Decided: October 29, 1974.
STATE OF NEW JERSEY, PLAINTIFF,
FRANCIS PENNINGTON A/K/A FRANCIS LYNDE, DEFENDANT
Marzulli, J.c.c., Temporarily Assigned.
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The issue is whether the question of defendant's sanity at the time of the commission of a crime is to be decided by a 10 to 2 or by a unanimous verdict of the trial jury.
N.J.S.A. 2A:163-2 provides that the issues of competency and sanity may be determined at a pretrial hearing conducted by the judge alone or with a jury specially impanelled. Aponte v. State, 30 N.J. 441 (1959). This pretrial hearing has been held to be a civil proceeding "in the nature of an inquest trying a collateral issue," State v. Gibson, 15 N.J. 384, 388 (1954). As such, a verdict "may be rendered by ten or more of the jury of 12 agreeing." State v. Gibson, supra; N.J. Const. (1947), Art. I, par. 9; N.J.S.A. 2A:80-2; R. 1:8-2(c).
N.J.S.A. 2A:163-2 contains a subsequent paragraph which provides as follows:
A defendant may raise the defense of insanity at trial even though there has been a pretrial determination of his sanity at the time of the commission of the offense. Our
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Supreme Court has suggested that the issue of competency to stand trial be resolved by the judge and the question of sanity at the time of the offense be submitted to the jury at the time of the trial. Aponte v. State, 30 N.J. 455 (1959).
If this procedure is followed, the first opportunity defendant will have to raise the defense of insanity will be before the jury impanelled to try the indictment. At that time he must overcome the assumption of sanity by a preponderance of the evidence. State v. DiPaglia, 64 N.J. 288, 293 (1974).
If one is to follow the dictates of R. 1:8-9, which provides for unanimity of verdict in criminal trials, then defendant must prove his insanity at the time of the alleged offense to all of the jurors at the trial, but to only ten of the jurors at a pretrial hearing where the same issue is raised.
The problem is in attempting to differentiate between the effect of the pretrial disposition as to the question of defendant's sanity and the disposition of same at trial.
The statute provides that if a defendant were found at the pretrial to be insane at the time the offense was committed, then the charge against him would be dismissed. The judge or the jury would also determine if the underlying disease of the mind still existed and, if so, commit the defendant. State v. Maik, 60 N.J. 203, 217 (1972).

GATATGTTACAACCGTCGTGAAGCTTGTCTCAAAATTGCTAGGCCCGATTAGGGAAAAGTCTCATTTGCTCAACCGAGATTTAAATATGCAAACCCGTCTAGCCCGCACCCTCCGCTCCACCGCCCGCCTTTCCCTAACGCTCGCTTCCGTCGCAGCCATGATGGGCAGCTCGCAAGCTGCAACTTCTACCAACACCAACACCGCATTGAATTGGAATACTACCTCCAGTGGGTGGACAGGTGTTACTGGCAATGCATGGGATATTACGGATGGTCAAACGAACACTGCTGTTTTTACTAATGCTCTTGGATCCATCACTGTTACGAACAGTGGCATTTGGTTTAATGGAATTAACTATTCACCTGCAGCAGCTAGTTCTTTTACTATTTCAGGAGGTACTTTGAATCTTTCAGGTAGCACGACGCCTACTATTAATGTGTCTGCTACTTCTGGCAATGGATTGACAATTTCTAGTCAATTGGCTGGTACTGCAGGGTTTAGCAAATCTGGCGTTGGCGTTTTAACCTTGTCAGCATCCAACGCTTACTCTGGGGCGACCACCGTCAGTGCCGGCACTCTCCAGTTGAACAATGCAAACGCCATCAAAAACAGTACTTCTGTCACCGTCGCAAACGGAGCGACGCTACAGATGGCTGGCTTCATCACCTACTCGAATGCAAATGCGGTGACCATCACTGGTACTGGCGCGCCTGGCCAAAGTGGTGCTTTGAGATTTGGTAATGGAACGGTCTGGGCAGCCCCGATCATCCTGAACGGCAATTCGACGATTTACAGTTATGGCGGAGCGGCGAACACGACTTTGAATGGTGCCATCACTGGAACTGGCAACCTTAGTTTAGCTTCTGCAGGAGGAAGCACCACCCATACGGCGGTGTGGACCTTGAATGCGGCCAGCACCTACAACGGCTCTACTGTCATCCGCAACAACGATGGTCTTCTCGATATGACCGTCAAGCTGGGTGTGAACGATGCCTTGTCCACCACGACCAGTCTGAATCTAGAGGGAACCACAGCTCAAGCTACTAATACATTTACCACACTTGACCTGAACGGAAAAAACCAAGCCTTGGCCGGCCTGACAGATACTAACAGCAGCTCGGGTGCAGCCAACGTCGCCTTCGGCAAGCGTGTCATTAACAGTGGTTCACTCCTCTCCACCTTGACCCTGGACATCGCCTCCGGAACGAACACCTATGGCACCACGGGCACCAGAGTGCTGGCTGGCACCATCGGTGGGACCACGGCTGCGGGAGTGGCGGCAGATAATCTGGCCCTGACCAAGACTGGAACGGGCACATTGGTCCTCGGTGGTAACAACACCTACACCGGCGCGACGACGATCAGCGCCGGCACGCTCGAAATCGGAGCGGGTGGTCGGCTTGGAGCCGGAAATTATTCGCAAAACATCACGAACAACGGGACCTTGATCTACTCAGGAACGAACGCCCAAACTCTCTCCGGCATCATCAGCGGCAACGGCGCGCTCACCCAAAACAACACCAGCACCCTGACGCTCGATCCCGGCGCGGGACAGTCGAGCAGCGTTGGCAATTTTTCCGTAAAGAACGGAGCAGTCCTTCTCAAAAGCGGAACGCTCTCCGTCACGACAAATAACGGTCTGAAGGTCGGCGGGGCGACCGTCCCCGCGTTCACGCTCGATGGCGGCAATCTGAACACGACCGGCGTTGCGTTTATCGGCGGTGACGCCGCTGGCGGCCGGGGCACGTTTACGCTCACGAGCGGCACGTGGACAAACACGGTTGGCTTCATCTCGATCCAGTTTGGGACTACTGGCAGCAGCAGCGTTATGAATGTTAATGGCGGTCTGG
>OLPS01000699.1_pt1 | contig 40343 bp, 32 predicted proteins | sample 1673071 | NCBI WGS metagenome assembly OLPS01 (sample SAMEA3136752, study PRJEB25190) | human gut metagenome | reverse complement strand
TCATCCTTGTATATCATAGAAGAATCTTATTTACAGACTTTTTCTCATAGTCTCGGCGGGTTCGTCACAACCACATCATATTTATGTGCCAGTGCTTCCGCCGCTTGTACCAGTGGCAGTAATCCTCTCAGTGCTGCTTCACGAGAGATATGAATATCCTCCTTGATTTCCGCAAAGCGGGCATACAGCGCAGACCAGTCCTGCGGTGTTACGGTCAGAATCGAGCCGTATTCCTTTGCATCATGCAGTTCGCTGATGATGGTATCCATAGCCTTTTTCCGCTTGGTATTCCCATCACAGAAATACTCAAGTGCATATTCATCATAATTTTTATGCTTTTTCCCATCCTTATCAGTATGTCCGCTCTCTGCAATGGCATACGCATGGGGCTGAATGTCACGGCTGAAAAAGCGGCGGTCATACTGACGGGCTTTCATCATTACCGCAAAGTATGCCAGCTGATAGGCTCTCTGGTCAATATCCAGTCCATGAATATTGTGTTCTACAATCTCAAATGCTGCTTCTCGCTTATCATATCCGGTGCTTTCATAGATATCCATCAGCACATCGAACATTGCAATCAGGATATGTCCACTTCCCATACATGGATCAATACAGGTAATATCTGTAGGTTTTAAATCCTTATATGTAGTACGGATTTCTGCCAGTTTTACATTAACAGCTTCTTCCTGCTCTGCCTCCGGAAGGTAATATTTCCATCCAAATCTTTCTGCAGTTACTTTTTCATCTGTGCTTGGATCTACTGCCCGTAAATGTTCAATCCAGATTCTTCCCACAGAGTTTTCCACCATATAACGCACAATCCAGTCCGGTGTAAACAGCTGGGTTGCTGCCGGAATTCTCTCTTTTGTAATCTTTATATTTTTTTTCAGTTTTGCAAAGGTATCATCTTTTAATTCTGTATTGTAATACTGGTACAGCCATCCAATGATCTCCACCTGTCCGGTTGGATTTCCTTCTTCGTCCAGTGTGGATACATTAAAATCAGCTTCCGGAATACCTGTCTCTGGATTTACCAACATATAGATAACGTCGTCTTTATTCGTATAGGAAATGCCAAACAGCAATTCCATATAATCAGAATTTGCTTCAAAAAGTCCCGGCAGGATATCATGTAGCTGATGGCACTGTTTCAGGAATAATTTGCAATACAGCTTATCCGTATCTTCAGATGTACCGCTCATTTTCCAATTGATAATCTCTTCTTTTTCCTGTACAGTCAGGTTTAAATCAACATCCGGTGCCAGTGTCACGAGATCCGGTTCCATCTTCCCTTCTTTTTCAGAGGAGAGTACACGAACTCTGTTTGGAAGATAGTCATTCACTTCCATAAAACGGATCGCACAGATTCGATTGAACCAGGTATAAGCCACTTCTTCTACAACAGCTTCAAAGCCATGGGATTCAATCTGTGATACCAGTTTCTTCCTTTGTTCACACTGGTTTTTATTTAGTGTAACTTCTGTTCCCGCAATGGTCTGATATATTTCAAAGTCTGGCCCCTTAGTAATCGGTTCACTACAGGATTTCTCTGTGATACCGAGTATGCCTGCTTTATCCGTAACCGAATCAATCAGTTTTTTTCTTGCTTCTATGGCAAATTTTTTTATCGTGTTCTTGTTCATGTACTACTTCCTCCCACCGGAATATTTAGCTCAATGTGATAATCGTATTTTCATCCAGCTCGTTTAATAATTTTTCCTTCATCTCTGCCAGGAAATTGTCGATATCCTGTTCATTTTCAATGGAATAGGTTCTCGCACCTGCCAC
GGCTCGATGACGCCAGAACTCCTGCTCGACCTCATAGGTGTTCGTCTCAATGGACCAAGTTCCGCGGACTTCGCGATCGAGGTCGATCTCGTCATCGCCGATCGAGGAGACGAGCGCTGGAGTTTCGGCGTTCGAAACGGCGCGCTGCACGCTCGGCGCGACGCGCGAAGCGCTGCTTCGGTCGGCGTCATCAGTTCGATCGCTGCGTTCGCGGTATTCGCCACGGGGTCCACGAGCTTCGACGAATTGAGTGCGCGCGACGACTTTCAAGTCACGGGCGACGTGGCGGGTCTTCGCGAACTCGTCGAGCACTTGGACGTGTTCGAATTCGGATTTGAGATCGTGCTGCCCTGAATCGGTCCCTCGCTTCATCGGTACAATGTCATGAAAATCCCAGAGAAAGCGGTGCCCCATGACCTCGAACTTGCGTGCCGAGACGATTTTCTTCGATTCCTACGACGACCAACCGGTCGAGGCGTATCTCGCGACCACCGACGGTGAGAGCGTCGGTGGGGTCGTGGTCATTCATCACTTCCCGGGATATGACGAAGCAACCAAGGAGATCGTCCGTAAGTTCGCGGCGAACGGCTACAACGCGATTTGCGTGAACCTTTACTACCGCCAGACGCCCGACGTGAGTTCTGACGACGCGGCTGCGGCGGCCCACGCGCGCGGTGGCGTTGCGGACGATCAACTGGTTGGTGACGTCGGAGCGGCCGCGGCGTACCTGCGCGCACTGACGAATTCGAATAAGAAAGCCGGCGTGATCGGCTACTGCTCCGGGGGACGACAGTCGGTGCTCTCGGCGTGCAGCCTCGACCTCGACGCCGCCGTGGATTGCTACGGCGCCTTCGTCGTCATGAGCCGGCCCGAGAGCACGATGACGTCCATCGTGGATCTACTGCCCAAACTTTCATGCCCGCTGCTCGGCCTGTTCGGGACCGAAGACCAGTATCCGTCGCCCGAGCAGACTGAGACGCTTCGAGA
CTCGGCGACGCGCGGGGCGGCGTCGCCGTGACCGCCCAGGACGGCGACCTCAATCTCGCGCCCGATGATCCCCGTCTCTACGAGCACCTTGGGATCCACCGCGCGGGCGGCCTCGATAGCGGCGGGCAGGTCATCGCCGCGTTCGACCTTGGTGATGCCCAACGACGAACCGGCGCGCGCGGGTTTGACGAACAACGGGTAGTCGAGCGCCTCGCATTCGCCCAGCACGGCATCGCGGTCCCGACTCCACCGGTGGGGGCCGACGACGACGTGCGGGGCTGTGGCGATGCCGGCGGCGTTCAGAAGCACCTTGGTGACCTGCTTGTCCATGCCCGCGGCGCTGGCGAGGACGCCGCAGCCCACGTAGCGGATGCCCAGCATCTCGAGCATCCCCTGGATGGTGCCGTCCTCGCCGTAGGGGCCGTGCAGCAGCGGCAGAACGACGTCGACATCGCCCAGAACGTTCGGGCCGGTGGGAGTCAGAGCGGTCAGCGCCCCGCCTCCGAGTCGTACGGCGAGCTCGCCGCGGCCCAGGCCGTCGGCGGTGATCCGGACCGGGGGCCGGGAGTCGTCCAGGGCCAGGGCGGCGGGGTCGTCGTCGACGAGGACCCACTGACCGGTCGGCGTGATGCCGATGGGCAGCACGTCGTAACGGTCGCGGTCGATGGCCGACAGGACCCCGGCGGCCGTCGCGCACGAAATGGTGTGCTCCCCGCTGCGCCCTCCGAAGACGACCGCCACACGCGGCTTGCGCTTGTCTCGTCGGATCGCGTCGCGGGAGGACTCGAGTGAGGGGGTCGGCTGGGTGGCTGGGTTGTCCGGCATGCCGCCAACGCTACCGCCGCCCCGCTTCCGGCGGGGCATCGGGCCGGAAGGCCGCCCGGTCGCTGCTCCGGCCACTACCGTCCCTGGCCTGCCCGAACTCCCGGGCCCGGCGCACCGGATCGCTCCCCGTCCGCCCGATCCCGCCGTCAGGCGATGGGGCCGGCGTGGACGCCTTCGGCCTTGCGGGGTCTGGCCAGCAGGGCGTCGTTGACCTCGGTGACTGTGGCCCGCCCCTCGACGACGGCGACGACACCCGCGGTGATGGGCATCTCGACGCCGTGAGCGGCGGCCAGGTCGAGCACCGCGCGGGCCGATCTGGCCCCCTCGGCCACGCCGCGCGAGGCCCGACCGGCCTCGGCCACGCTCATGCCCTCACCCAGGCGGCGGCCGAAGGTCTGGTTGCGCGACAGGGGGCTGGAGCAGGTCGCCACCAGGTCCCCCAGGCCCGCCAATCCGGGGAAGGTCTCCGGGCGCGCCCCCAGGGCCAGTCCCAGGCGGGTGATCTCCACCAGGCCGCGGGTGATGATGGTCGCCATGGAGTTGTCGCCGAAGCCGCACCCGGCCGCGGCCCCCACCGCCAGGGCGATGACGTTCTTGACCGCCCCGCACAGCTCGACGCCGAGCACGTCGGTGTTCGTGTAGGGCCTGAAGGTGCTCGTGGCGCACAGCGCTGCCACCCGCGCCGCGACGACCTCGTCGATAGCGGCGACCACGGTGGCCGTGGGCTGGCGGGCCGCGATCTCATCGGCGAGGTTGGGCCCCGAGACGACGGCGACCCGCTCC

In the pretrial proceeding there has been no judicial determination that defendant did in fact commit the criminal acts. The issue of guilt never arises.
On its face it appears that the defendant is not being treated as a criminal. However, in fact defendant receives the same treatment as if he were found to have been insane at the time of the alleged offense during the trial of the indictment. At trial a defendant is actually determined to have committed the alleged offense but is acquitted if found to be insane at the time of the offense. If the jury determines the underlying defect of reason still continues, the court orders such person into safe custody and commits him.
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State v. Maik, supra. The effect on defendant is the same in either case.
Some may argue that a sanity determination at trial is subject to the rules of criminal rather than civil procedure. However, why should a defendant found to be insane at the time of the offense at a pretrial hearing be compelled to satisfy a 10-2 verdict, while a defendant who is pleading the defense of insanity at trial be forced to prove it by 12-0?
The determination of sanity is in the nature of a civil proceeding even though raised within the framework of a criminal case. The defense of insanity, unlike other defenses, provides a burden which falls upon defendant. The assumption of sanity compels defendant to prove by a preponderance of the evidence that he was insane at the time of the offense. State v. DiPaglia, supra. The court is aware that the burden of proof has no relevance to the requisite number of jurors who must agree on a verdict. The burden of proof generally refers to the quantity and/or quality of the evidence and not the number of jurors who must be swayed by the evidence. Cf. Johnson v. Louisiana, 406 U.S. 356, 92 S. Ct. 1620, 32 L. Ed. 2d 152 (1972) State v. Carter, 64 N.J. 382 (1974), and dissent. However, compelling a defendant who seeks to prove insanity to establish it by unanimity is to weigh the defendant with heavier burden than that contemplated by the statute.
The courts do not view the defense of insanity with disfavor but rather have sought to distinguish between a "hostile act springing from wickedness" and one done "from some infirmity of the mind which the individual did not author." State v. Maik, supra. Upon finding that defendant committed the alleged act, the courts do not adjudicate him guilty of that act but rather acquit him due to insanity which precludes any personal blameworthiness. If this be so, why require a unanimous verdict?
This court is aware that if the question of insanity can be established by a 10-2 verdict, then conversely the question of sanity at the time of the commission of the offense
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can be determined by a 10-2 verdict. This would not compromise nor prejudice the rights of a defendant. Intent would have to be proven to the satisfaction of all of the jurors when intent is a necessary element of the crime charged. The onus upon the State to prove the necessary elements of the offense is not in any way diminished.
The jury shall be instructed the issue of defendant's sanity at the time of the offense may be determined by a 10-2 verdict.